Just yesterday, the team at Adobe made their latest updates for Camera Raw and DNG Converter available for Photoshop CS6 and Creative Cloud. For CS6, Camera Raw 8.4 consists of updates in camera support, bug fixes, and lens profile support. For CC, however, there’s a few new features we can look forward to.
Photoshop alterations of women have been somewhat of a hot topic lately (or maybe more accurately – it now sells products to bash “Photoshopping”), so I thought I’d share my perspective as a photographer.
I absolutely love using Photoshop to manipulate the bodies of people to look more physically appealing. Why? Because, its my job to create images that look better than reality…and people that look better than reality sell photographs.
And here’s the dirty little secret – my clients and the people in those photos love it too.
Hit the break and let me explain.
Love it or hate it, one of the great things about being an Adobe Creative Cloud subscriber is having access to the latest photo editing technology right away. (How much would we all love a camera and lens subscription service!?)
I first heard about Photoshop CC’s new camera shake reduction filter back in the summer and I finally had a change to shoot a series of photos specifically designed to test it out.
In this article, I will show you how to use the Adobe Photoshop CC Camera Shake Reduction Filter along with a few example photos.
Ya, I know computer backup isn’t sexy – but if you don’t read any further – read this:
Sooner or later, the hard drive in the computer you are using right now will fail. When it fails, all the pictures, videos, documents and other data you have stored on it will be gone forever.
Capture One by PhaseOne is one of the most glorified RAW processor software in the market. On just about every day, you can buy Capture One Pro for $299 or its little brother, Capture One Express for $99.
Redditor zeta3232 reports that buying Capture One Express 6 from this page and then using coupon code DCM2013 on checkout takes $99 off the purchase making it practically a free download. [Read more...]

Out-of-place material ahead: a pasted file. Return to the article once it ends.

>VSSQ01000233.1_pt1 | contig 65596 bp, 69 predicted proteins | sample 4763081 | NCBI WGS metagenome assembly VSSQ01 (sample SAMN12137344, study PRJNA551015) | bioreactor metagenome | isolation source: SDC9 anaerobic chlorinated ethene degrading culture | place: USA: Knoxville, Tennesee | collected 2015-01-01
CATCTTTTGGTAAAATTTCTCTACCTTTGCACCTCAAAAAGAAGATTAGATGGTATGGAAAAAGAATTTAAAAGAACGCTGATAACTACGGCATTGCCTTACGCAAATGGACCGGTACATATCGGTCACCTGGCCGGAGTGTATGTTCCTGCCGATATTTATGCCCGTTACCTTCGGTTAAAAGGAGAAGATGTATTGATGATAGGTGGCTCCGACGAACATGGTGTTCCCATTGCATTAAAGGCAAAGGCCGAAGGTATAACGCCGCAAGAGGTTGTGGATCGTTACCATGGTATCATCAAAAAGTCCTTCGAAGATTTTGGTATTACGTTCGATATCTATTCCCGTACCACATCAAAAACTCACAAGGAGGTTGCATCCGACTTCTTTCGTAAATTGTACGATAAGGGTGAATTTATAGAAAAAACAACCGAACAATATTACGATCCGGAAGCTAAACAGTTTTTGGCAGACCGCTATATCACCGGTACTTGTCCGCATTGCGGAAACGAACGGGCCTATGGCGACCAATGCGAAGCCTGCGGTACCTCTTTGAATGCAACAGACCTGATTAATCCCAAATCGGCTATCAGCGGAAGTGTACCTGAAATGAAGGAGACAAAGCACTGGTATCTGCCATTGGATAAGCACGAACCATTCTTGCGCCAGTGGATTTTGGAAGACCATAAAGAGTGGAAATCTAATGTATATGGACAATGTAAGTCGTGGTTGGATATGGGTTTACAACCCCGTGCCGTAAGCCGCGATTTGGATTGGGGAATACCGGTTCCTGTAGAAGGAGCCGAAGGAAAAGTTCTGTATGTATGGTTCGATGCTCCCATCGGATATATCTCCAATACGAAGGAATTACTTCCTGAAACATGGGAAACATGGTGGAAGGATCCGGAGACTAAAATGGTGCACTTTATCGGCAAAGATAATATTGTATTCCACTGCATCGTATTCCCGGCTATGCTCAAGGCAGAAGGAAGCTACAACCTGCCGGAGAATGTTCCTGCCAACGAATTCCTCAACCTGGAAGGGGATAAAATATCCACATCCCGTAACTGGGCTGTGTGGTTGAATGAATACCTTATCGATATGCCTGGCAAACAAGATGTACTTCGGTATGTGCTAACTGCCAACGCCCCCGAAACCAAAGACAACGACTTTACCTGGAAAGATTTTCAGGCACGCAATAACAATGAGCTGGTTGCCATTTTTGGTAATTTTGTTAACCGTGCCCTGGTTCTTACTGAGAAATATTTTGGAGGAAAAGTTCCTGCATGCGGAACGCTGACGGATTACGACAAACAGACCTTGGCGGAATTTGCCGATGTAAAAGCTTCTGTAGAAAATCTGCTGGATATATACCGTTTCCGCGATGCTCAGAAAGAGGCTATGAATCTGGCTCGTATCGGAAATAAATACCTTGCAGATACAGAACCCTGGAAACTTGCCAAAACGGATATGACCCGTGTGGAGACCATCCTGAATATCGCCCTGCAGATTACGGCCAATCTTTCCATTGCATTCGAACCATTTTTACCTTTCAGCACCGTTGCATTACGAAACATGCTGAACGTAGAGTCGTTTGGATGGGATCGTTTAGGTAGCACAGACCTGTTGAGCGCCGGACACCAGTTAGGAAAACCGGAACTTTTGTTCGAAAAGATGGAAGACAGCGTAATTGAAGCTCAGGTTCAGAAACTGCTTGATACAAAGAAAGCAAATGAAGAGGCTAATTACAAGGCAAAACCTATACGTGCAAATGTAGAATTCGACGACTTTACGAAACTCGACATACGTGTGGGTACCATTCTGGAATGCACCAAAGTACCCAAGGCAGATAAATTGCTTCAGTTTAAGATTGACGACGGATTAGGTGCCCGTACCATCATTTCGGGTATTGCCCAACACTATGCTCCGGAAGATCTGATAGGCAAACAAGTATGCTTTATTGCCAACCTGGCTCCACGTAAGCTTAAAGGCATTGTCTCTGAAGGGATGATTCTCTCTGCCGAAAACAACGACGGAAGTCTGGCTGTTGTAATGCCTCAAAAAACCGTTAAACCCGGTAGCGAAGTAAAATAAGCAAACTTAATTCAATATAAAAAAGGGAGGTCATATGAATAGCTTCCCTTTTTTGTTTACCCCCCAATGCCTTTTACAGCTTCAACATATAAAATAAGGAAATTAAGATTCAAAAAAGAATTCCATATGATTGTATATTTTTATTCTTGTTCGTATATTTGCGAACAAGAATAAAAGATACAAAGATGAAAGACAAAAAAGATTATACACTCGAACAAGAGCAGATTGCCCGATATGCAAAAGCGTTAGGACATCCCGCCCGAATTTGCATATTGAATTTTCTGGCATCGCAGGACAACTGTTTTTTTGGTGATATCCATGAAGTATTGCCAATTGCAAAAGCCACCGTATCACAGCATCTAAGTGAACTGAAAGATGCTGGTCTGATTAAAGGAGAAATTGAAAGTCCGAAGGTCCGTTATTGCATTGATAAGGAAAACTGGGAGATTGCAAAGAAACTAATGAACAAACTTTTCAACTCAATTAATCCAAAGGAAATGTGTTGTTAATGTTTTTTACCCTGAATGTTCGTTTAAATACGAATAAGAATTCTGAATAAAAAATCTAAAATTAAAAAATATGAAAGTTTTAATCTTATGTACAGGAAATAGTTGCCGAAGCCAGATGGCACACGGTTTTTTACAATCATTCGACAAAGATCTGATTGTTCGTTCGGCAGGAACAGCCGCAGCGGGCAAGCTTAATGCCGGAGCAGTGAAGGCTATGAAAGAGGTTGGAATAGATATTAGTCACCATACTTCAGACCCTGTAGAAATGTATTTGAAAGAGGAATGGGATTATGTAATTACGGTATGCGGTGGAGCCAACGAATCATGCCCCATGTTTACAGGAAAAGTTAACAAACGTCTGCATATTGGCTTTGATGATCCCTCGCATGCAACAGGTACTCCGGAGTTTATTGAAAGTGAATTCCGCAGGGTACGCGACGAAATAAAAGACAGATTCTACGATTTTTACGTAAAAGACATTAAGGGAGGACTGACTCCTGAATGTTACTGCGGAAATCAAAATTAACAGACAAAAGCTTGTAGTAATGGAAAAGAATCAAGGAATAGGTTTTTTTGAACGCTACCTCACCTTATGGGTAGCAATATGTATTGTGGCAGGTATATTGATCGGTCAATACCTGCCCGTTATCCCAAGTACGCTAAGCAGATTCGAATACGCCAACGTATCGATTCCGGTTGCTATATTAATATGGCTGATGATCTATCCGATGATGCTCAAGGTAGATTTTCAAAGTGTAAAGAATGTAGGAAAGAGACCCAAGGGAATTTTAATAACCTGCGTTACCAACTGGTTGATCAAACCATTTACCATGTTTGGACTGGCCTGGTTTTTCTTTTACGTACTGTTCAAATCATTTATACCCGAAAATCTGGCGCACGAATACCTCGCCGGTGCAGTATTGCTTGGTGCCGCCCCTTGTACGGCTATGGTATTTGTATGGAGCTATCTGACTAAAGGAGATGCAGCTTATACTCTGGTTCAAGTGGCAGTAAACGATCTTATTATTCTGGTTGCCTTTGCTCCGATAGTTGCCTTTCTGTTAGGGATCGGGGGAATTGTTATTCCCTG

So, you probably read the news, two new sensor technologies were revealed this month, promising everything from flashless cameras (flash as in light popping device, not as in memory banks) to organic sensors that can one day overcome mankind.
While these are both revolutionary, I doubt we’ll be seeing one of these in our cameras soon, the other one? not sure, may be a tad quicker.
Here is what I think about the new kids in town. Those, of course are my own thoughts, and if you think I am wrong, feel free to hit me in the comments. [Read more...]
Adobe is bringing Lightroom to the iPad as an app. Over at The Grid yesterday Tom Hogarty, Adobe’s group product manager for Lightroom showed an early stage iPad app designed to allow editing RAW images from your computer on a mobile device.
Hogarty explains that Adobe is trying to revamp the workflow between the desktop, laptop and other mobile devices. Here is the gap that Adobe’s trying to bridge. [Read more...]
You know that to get the most of your DSLR you should be shooting in RAW, right? But these days Nikon cameras gives you even more options: 12-bit or 14-bit, and compressed or uncompressed RAW (NEF) files. Which should you choose?
Short question: Does it matter? Will you see any difference between compressed (lossy) and uncompressed (lossless) RAW? And between 12 and 14 bits?
Short answer: No it does not matter. Choose 12-bit compressed (because they take up less space) and forget about this topic. Or choose 14-bit uncompressed because theoretically you’re getting the “most” from your camera – you just have to live with the file sizes.
| Approximate RAW file
size on a Nikon D7000
|12 bit||14 bit|
|compressed||12.6 MB||15.7 MB|
|uncompressed||14.9 MB||18.8 MB|
Not happy with the short answer? Then read on… [Read more...]
So, you can spend hours and hours on Halo, but wrist gets tired after 20 minutes of culling photos? It could be related to fun vs. work, but it could also be related to wrist fatigue.
Hitting the forward/backward arrows and assigning numbers/colors hundreds of time can be hard on your wrist. Compared to say hitting hundreds of buttons while playing Call of Duty. There is a reason for this. The gaming industry wants you at your game controller so they heavily invest in ergonomics R&D. That investment pays off in terms of being able to play for prolonged period of time (yes, I would definitely not play prolonged periods of time if it wasn’t for the comfy controller. HA!).
This concept of ergonomic controller cane be taken to the editing process. Here are three ways to use a game controller with Lightroom. [Read more...]
Here is a useful idea, using Photoshop’s adjustment layers for quickening and improving retouching.
While usually adjustment layers are used for… how should I put it… adjusting, Calvin Hollywood shows a different way of using them. Rather than use adjustments layers to tweak the photo, he uses them as temporary ‘check layers’. Those layers are actually your ordinary adjustment layers, but taken to extreme to reveal otherwise hard to find flaws in retouching. [Read more...]